Social media is a global phenomenon indeed. Certainly Facebook, Twitter, Google+, in their own way, each make the world a much smaller place. The distance between any two people is shrinking as the number of network connections continues to proliferate. I’m sure you’ve heard at one point or another, that the distance between two people in an offline world is six degrees. In a recent Facebook study for example, the average degree of separation between two people in the network is only 4.74. When focused on one country specifically, such as the U.S., Sweden, or Italy, among others, the number of hops between two people further shrinks to 3.74.
Marketers, educators, parents, it seems that almost anyone in the Generation X or Boomer demographic is scratching their heads trying to figure out Generation Y aka the Millennial. After all, it’s the first generation to seemingly possess digital prowess as part of their DNA. And, it’s the first generation to receive both a birth certificate and a social profile or presence upon delivery into this world.
With a looming $10 billion IPO on the horizon and a community that’s estimated to hit 1 billion users this Fall, Facebook seems unstoppable. Yet on one important front, the store front that is, Facebook has exposed an imperfection. People are not proving ready to actually buy goods and services in Facebook – at least not at the scale retailers are used to seeing through traditional e-commerce. And suddenly, many question the role Facebook actually plays in the monetization strategy of any business.
Social media is about social science not technology. As such, its value is not realized in the Likenomics of relationship status nor in the scores individuals earn by engaging in social networks. The value of social media comes down to people, relationships, and the meaningful actions between them. As such, its value is measured through the exchange of social currencies that contribute to one’s capital within each network. Through conversations, what we share, and the content we create, consume and curate, we individually invest in the commerce of information and the relationships that naturally unfold. It is in how these relationships take shape that is both in and out of your control. This is why, in the age of social networking, relevant engagement counts for everything.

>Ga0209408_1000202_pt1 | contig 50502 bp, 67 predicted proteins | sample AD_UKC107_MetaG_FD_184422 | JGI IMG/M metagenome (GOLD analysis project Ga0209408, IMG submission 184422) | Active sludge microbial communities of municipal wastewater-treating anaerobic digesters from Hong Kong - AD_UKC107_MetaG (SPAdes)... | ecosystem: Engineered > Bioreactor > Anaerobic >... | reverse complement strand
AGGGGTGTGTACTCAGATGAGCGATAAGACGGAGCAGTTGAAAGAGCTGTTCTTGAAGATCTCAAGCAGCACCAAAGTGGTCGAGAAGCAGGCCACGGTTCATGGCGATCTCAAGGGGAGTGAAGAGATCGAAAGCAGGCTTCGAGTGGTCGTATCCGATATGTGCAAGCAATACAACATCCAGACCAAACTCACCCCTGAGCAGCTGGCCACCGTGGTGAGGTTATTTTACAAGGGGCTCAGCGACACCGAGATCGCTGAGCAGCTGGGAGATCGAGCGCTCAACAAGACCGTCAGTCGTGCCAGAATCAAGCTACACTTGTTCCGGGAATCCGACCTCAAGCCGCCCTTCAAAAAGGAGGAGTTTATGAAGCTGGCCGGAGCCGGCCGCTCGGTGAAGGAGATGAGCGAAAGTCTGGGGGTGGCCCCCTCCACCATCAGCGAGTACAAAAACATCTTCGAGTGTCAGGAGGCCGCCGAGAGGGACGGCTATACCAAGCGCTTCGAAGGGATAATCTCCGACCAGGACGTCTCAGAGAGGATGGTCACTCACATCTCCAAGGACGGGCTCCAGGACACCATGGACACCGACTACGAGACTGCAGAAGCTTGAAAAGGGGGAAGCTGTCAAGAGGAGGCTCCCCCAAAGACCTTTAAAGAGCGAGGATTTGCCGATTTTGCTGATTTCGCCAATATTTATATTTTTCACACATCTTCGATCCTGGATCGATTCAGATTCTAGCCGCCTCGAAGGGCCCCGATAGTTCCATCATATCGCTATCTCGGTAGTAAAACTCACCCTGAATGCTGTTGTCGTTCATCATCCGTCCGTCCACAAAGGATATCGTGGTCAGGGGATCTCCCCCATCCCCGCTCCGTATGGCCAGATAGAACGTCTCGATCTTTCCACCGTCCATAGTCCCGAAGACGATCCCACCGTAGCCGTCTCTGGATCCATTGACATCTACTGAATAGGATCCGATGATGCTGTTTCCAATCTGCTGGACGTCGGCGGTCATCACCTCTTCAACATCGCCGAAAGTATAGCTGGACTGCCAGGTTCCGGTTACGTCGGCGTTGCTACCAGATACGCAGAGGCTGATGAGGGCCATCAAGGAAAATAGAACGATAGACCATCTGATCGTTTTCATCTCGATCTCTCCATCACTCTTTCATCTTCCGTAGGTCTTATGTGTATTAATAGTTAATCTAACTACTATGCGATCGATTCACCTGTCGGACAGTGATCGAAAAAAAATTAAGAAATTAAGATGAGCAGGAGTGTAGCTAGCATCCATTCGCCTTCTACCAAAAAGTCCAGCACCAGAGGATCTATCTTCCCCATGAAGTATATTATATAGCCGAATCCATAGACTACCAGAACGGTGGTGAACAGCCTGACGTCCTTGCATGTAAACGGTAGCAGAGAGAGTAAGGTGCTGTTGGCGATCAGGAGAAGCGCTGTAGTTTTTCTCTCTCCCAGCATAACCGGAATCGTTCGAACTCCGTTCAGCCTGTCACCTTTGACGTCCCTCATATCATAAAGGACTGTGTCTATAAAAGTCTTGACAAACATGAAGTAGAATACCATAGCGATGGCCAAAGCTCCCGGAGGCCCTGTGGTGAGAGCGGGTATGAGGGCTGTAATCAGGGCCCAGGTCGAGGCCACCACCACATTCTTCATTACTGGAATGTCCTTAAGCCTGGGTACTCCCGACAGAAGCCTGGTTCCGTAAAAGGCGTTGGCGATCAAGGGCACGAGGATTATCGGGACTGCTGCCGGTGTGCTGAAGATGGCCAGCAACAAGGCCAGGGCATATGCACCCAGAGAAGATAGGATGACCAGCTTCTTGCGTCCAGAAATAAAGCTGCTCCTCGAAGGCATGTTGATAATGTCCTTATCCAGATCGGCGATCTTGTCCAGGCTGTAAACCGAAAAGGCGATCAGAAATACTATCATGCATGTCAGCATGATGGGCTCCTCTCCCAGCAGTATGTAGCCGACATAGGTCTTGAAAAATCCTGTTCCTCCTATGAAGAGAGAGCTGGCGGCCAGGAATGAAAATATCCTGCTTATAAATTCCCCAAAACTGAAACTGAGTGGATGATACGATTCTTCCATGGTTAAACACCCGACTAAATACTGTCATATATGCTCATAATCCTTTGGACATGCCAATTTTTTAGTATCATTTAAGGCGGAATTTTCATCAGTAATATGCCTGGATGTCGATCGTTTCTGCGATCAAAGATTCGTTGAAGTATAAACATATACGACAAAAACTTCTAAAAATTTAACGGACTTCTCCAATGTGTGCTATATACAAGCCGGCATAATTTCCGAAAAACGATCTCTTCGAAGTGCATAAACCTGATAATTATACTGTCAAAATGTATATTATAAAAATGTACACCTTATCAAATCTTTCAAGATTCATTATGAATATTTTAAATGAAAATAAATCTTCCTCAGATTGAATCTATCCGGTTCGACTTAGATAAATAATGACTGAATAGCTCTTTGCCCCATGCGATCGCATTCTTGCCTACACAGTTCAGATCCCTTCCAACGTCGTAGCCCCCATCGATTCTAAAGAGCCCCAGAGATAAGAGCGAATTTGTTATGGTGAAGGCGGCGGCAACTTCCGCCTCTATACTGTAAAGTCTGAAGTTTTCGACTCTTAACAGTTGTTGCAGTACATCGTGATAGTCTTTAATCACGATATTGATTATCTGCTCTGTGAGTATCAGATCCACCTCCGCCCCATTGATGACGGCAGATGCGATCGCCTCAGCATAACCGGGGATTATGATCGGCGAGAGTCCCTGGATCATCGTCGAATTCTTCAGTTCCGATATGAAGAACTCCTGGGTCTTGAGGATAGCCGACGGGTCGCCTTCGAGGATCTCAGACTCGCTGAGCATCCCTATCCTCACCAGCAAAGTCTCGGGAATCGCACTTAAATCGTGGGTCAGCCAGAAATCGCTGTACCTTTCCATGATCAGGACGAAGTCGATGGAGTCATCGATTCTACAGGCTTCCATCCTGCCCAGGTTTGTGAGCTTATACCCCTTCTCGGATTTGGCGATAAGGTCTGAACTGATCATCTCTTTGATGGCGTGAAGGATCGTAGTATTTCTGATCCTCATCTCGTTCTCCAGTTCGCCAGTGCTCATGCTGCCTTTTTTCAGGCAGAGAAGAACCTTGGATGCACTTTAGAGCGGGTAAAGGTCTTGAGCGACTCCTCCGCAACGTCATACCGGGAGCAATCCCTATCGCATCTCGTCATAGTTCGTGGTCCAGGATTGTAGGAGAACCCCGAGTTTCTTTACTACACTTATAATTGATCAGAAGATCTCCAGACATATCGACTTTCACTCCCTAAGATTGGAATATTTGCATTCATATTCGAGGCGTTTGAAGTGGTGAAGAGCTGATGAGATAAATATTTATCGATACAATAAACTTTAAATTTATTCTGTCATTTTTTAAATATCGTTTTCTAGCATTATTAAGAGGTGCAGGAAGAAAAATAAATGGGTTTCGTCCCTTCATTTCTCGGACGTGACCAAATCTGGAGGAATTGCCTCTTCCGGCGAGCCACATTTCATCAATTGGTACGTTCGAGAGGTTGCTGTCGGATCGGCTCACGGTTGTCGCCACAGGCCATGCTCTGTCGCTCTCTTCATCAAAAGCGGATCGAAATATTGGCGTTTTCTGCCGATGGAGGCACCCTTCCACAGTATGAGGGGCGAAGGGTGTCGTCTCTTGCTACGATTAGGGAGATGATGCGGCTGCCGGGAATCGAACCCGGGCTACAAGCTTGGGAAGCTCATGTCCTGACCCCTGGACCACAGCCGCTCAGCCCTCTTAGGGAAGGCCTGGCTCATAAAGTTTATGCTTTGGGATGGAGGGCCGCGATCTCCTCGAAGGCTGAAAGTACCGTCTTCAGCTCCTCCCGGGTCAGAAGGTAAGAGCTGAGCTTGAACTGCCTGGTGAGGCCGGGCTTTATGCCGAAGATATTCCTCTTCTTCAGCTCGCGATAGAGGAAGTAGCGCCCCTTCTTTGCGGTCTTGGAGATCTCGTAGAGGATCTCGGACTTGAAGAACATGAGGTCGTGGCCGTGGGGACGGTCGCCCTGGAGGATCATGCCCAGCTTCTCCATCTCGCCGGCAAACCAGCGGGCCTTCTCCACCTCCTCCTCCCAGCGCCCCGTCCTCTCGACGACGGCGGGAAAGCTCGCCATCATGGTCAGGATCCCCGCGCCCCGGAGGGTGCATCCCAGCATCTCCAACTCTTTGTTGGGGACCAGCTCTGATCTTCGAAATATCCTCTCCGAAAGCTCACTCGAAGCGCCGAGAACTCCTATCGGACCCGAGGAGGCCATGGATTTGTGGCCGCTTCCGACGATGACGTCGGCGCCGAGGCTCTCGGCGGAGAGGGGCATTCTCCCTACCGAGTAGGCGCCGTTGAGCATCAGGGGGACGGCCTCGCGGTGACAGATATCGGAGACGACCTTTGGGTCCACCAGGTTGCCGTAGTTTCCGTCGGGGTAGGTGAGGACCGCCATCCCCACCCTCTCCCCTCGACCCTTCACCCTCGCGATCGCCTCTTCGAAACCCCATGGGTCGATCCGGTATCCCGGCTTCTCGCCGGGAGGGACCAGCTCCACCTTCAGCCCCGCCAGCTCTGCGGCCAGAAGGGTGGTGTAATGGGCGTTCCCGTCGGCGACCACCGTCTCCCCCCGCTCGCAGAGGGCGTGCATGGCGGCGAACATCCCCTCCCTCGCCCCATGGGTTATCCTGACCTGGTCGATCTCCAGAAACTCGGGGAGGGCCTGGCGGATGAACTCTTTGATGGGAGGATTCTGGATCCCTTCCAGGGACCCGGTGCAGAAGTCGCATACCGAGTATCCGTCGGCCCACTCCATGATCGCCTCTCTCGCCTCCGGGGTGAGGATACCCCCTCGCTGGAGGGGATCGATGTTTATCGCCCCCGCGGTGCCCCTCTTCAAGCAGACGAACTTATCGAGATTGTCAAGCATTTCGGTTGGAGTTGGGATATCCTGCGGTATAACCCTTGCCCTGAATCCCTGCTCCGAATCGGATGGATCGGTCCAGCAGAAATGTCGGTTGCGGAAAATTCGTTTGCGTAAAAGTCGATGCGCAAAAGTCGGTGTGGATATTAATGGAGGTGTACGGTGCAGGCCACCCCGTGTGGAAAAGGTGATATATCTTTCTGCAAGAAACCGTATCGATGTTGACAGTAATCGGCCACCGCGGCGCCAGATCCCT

In an era of Digital Darwinism, no business is too big to fail or too small to succeed…this is your time.
Many follow, but very few lead.
Many compete to survive, but few compete for relevance.
Do we listen to our customers? Do we truly understand them?
Do we create experiences or do we simply react?
The future of business comes down to one word…change.
This is a new era that redefines everything.
An era of empowered consumers and employees.
Will we fall to natural selection or will we rise to lead the revolution.
This is our time to make business relevant.
Because people, after all, are everything.
Digital Influence is one of the hottest trends in social media and it is also one of the least understood. Klout, PeerIndex, Kred among many others are investing millions of dollars to understand how our social media activity translates into influence. The market for influence is only heating up with more entrants expected to debut and acquisitions or mergers likely on the horizon. Within the last 90 days alone, Klout took in a Series C of $30 million from Kleiner Perkins at a whopping valuation of $200 million. PeerIndex also recently announced an investment of $3 million.